On the fiftieth anniversary of the publication of Betty Friedan’s The Feminine Mystique, I have asked a number of friends to join me at The Birds’ Nest to reflect on the legacy of Friedan’s work. In order to get the conversation started, I thought I would offer an account of my introduction to Second Wave Feminism and Betty Friedan and talk about how some weird gatherings of interests have lately prompted me to return to feminist/gender/queer theory.
|Original image is from Liza Donnelly's Forbes article |
celebrating the 50th anniversary of The Feminine Mystique .
My initial reading of The Feminine Mystique was through a series of excerpts in Anne Valk’s History 500A during my first year of graduate study at Southern Illinois University in Edwardsville. The course was a graduate seminar focusing on post-war American social and political history, and the Friedan excerpts were coupled with Daniel Horowitz’s Betty Friedan and the Making of The Feminine Mystique: The American Left, the Cold War, and Modern Feminism. I can vaguely recall that our conversation centered around the terminus a quo of Friedan’s enunciation of this “problem that has no name” and its relation to other movements in the late 1950s and early 1960s that were arguing for equality, changes in the status quo, and revisions to “the American Dream.” What I failed to see at the time – and why I might benefit from a reread of Horowitz if I had not discarded my copy long ago – is the way in which these two texts in Professor Valk’s seminar were setting the ground work for seeing the connections among the various Leftist political movements of the 1960’s (NOW, SNCC, SDS) as well as the possible linkages between the activism of the 60s and that of the 70s on both the right and the left.
It has been interesting to follow the articles celebrating the fiftieth anniversary of The Feminine Mystique. Some have seized the moment to recall how different the world was fifty years ago (NYTimes), others are quick to point out how much work remains (Huffington Post Blog), and still others have suggested that Friedan’s ideas have been betrayed (National Review). My thoughts on Friedan are necessarily different. Through some historical imagination, I can begin to glimpse the world that Friedan describes in The Feminine Mystique, but living in a world that is unquestionably (and I think monumentally) shaped by Friedan’s work, it is difficult to grasp the impact that Friedan’s work has had. I would be quite surprised to learn, for example, that either my mother or my grandmother had any familiarity with Betty Friedan, her book, or even her work with the National Organization for Women, but I would not be at all surprised to learn that both of them could describe quite readily the mystique that Friedan charts. And at some level, I think that is my frustration with The Feminine Mystique that can only be overcome by seeing it in the context of a broader movement: the book seems to speak to only one experience of being a women and that experience is upper middle class, fairly well educated, and white. But as it was for me in Professor Valk’s class, the book – The Feminine Mystique – was only the beginning.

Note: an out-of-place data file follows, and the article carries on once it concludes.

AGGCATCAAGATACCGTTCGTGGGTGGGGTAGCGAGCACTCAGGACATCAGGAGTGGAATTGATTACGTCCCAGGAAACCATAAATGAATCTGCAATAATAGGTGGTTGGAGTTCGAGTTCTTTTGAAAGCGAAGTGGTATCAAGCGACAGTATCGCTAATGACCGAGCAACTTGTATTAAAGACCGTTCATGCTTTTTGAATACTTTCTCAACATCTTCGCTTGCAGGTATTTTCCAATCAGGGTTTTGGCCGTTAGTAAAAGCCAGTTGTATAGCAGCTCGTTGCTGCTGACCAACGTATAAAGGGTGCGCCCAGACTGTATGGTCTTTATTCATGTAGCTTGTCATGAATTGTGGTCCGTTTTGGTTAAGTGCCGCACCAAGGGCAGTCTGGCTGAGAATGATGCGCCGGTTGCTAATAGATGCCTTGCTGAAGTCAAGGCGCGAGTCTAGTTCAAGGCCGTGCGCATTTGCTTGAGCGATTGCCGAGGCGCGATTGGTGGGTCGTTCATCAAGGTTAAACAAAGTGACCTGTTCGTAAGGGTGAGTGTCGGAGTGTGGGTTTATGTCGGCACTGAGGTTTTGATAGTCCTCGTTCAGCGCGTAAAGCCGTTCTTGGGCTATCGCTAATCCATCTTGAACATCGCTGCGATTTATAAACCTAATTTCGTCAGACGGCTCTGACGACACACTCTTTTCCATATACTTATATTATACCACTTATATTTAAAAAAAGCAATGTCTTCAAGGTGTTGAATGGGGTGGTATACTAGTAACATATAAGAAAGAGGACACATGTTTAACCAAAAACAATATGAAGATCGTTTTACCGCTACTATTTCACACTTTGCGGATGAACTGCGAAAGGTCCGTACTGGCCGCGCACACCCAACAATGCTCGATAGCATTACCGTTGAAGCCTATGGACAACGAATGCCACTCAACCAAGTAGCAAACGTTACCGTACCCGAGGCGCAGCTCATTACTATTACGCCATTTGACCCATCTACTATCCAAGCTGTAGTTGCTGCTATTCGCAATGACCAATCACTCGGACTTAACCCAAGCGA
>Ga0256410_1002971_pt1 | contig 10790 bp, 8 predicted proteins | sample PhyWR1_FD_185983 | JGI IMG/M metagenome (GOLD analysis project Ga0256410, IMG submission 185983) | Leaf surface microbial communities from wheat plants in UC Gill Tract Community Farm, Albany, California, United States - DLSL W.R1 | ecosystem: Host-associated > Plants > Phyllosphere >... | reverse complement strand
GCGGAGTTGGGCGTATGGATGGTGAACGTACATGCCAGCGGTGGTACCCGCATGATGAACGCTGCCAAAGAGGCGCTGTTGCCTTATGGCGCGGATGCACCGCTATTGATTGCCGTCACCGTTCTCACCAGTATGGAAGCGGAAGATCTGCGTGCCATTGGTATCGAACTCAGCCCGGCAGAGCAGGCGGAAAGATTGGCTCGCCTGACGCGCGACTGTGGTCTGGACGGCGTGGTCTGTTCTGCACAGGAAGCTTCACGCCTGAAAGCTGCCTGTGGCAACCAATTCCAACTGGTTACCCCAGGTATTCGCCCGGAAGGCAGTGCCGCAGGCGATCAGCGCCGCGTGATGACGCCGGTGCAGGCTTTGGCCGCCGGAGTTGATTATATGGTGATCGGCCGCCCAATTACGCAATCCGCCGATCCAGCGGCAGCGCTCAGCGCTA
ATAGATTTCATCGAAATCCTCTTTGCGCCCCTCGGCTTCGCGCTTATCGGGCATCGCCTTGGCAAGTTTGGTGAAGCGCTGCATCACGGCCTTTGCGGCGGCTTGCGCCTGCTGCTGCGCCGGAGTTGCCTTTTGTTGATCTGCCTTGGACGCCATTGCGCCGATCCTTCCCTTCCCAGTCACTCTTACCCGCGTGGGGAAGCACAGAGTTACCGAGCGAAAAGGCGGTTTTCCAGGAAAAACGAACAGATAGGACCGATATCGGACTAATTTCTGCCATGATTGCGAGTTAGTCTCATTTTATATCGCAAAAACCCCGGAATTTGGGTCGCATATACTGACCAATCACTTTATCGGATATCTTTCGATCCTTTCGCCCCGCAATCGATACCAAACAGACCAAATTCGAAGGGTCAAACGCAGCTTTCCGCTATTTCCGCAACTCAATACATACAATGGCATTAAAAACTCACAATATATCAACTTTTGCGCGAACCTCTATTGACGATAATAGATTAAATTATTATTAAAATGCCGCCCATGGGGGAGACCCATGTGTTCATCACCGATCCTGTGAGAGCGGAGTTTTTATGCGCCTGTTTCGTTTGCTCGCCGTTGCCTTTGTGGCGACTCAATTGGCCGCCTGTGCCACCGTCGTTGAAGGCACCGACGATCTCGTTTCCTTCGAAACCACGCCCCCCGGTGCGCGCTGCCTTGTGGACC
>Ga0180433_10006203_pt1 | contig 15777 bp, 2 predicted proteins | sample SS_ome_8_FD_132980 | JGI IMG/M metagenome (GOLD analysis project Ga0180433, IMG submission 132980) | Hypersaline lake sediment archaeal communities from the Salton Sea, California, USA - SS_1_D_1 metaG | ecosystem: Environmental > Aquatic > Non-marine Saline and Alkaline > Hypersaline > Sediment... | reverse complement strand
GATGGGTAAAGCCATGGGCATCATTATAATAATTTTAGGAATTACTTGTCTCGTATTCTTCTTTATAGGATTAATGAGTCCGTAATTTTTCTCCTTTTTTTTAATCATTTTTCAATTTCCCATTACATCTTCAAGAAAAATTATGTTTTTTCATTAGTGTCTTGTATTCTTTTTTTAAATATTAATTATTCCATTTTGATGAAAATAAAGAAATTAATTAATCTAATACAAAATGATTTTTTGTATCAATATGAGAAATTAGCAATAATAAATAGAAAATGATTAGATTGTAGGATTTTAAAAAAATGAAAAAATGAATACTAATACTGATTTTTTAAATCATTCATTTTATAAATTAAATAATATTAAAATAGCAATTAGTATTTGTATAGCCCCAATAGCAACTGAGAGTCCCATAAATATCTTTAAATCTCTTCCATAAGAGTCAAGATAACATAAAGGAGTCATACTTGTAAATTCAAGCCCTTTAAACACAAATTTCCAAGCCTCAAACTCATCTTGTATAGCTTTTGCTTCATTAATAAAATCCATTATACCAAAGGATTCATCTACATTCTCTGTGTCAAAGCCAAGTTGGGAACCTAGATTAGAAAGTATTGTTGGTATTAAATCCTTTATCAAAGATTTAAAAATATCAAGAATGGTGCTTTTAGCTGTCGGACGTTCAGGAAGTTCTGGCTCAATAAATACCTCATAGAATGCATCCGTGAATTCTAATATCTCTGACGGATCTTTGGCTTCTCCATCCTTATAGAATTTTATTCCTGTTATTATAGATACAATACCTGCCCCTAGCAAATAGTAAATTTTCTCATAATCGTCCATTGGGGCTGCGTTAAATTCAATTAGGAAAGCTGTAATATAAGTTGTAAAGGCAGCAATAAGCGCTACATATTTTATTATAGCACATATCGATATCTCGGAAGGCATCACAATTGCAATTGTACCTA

I still do not have a sense of where one might locate the terminus ad quem of Friedan’s book - or Second Wave Feminism for that matter – but I would like to point out some possible cites of connection. Over the past few weeks, I have been reading an odd assortment of texts (odd considering that my reading is typically bifurcated between Dora the Explorer or Dr. Seuss books and the writings of white men who died in the fifteenth century). My English 1110 class permitted me the opportunity to return to Donna Haraway’s cyborg essay, and because of other pursuits I have also had the pleasure of reading J. Jack Halberstam’s Gaga Feminism and part of Sara Ahmed’s Queer Phenomenologies and rereading large parts of Judith Butler’s Bodies that Matter. Part of my interest lately has been fleshing-out some of Haraway’s provocations, but I have also been spurred to reconsider my own position vis-à-vis women’s rights, the LGBTQIA movement, and certain political questions that I have long held rather unquestionably. More to the point, my reading of Gaga Feminism coincided with President Obama’s second inaugural address, and that coincidence has left me reeling to be quite honest.
You might not begrudge me that I never quite made the connections between Betty Friedan and the Black Panther Movement or the Combahee River Collective. But what about those between Friedan and Stonewall? Friedan and Judith Butler? Friedan and Donna Haraway? Friedan and J. Jack Halberstam? Friedan and current discourses about “the successful (American) woman” (see this “argument” for Ke$ha as today’s burgeoning feminist)? Friedan and President Obama’s Second Inaugural Address? I am searching not for a terminus for Friedan’s work – work which I think continually prompts us to be ever-vigilant even if we can imagine that we are better off, more equal, more open, or more possibilistic – I am searching for sights of connectivity. I want to continue locating the places where this “problem that has no name” is reconfigured and prompts different (if difficult) responses. And I think that is the way to end my own recollection of encountering Friedan’s work – to recall that what might be most challenging about re-reading Friedan or reading Friedan for the first time today is recognizing that when it was released fifty years ago, The Feminine Mystique was difficult, divisive, provocative, monumentally significant.